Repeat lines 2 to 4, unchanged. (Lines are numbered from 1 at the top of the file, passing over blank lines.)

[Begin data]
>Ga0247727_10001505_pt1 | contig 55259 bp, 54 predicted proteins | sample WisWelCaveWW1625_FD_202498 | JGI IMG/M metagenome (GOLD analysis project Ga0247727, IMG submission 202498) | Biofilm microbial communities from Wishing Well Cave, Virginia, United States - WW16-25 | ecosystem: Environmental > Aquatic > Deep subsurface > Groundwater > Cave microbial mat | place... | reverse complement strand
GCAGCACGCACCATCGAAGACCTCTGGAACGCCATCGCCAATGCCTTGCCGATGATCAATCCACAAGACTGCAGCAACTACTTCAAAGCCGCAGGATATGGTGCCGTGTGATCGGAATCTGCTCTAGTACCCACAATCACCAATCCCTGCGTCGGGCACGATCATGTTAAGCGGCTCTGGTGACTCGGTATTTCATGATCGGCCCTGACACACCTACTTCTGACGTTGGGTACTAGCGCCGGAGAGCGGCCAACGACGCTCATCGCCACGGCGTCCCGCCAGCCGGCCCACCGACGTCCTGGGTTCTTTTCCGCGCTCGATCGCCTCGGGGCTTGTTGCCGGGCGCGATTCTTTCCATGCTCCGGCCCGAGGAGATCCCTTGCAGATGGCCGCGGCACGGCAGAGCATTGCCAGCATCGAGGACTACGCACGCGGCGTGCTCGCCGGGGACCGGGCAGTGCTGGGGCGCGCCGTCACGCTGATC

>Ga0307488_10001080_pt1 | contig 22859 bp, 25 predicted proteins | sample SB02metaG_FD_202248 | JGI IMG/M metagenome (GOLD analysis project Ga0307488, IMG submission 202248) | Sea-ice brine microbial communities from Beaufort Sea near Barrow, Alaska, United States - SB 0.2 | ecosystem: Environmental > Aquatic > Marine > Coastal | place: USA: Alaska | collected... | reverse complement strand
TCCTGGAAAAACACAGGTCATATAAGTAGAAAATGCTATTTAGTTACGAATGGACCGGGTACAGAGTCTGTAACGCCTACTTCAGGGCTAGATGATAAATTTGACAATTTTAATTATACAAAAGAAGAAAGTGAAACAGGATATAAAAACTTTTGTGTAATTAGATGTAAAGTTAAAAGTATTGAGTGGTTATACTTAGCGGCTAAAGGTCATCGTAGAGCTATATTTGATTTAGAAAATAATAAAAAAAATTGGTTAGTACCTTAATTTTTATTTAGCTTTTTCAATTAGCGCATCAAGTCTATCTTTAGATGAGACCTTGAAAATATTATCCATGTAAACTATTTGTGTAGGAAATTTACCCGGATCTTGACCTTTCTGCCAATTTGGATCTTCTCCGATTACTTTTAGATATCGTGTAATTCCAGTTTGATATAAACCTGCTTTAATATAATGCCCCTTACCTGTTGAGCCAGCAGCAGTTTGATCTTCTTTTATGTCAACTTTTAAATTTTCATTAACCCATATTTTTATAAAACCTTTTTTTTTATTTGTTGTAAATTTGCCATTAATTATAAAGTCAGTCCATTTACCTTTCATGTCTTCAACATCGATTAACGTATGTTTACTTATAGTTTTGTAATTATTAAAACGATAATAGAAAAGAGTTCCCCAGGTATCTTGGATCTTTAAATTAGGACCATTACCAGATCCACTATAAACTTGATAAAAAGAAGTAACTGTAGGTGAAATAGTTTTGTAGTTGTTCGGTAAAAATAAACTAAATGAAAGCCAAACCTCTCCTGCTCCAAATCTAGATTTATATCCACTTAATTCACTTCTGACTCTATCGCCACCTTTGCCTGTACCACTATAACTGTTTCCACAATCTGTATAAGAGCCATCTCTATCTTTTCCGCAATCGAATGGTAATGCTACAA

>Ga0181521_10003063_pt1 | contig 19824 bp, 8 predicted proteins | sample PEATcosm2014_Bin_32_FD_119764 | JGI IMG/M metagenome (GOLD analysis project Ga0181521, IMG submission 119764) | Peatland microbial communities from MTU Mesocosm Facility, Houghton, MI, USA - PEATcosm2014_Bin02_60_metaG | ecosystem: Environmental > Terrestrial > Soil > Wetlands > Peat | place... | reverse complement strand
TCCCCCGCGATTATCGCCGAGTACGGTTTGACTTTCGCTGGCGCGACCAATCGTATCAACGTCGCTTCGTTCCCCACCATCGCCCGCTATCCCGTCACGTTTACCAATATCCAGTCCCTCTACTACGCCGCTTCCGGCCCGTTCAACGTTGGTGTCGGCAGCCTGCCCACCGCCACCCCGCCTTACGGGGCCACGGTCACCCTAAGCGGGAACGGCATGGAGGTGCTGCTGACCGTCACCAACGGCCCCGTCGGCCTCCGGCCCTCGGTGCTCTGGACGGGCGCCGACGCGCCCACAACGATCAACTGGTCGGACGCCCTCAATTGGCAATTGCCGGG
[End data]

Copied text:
GCAGCACGCACCATCGAAGACCTCTGGAACGCCATCGCCAATGCCTTGCCGATGATCAATCCACAAGACTGCAGCAACTACTTCAAAGCCGCAGGATATGGTGCCGTGTGATCGGAATCTGCTCTAGTACCCACAATCACCAATCCCTGCGTCGGGCACGATCATGTTAAGCGGCTCTGGTGACTCGGTATTTCATGATCGGCCCTGACACACCTACTTCTGACGTTGGGTACTAGCGCCGGAGAGCGGCCAACGACGCTCATCGCCACGGCGTCCCGCCAGCCGGCCCACCGACGTCCTGGGTTCTTTTCCGCGCTCGATCGCCTCGGGGCTTGTTGCCGGGCGCGATTCTTTCCATGCTCCGGCCCGAGGAGATCCCTTGCAGATGGCCGCGGCACGGCAGAGCATTGCCAGCATCGAGGACTACGCACGCGGCGTGCTCGCCGGGGACCGGGCAGTGCTGGGGCGCGCCGTCACGCTGATC

>Ga0307488_10001080_pt1 | contig 22859 bp, 25 predicted proteins | sample SB02metaG_FD_202248 | JGI IMG/M metagenome (GOLD analysis project Ga0307488, IMG submission 202248) | Sea-ice brine microbial communities from Beaufort Sea near Barrow, Alaska, United States - SB 0.2 | ecosystem: Environmental > Aquatic > Marine > Coastal | place: USA: Alaska | collected... | reverse complement strand
TCCTGGAAAAACACAGGTCATATAAGTAGAAAATGCTATTTAGTTACGAATGGACCGGGTACAGAGTCTGTAACGCCTACTTCAGGGCTAGATGATAAATTTGACAATTTTAATTATACAAAAGAAGAAAGTGAAACAGGATATAAAAACTTTTGTGTAATTAGATGTAAAGTTAAAAGTATTGAGTGGTTATACTTAGCGGCTAAAGGTCATCGTAGAGCTATATTTGATTTAGAAAATAATAAAAAAAATTGGTTAGTACCTTAATTTTTATTTAGCTTTTTCAATTAGCGCATCAAGTCTATCTTTAGATGAGACCTTGAAAATATTATCCATGTAAACTATTTGTGTAGGAAATTTACCCGGATCTTGACCTTTCTGCCAATTTGGATCTTCTCCGATTACTTTTAGATATCGTGTAATTCCAGTTTGATATAAACCTGCTTTAATATAATGCCCCTTACCTGTTGAGCCAGCAGCAGTTTGATCTTCTTTTATGTCAACTTTTAAATTTTCATTAACCCATATTTTTATAAAACCTTTTTTTTTATTTGTTGTAAATTTGCCATTAATTATAAAGTCAGTCCATTTACCTTTCATGTCTTCAACATCGATTAACGTATGTTTACTTATAGTTTTGTAATTATTAAAACGATAATAGAAAAGAGTTCCCCAGGTATCTTGGATCTTTAAATTAGGACCATTACCAGATCCACTATAAACTTGATAAAAAGAAGTAACTGTAGGTGAAATAGTTTTGTAGTTGTTCGGTAAAAATAAACTAAATGAAAGCCAAACCTCTCCTGCTCCAAATCTAGATTTATATCCACTTAATTCACTTCTGACTCTATCGCCACCTTTGCCTGTACCACTATAACTGTTTCCACAATCTGTATAAGAGCCATCTCTATCTTTTCCGCAATCGAATGGTAATGCTACAA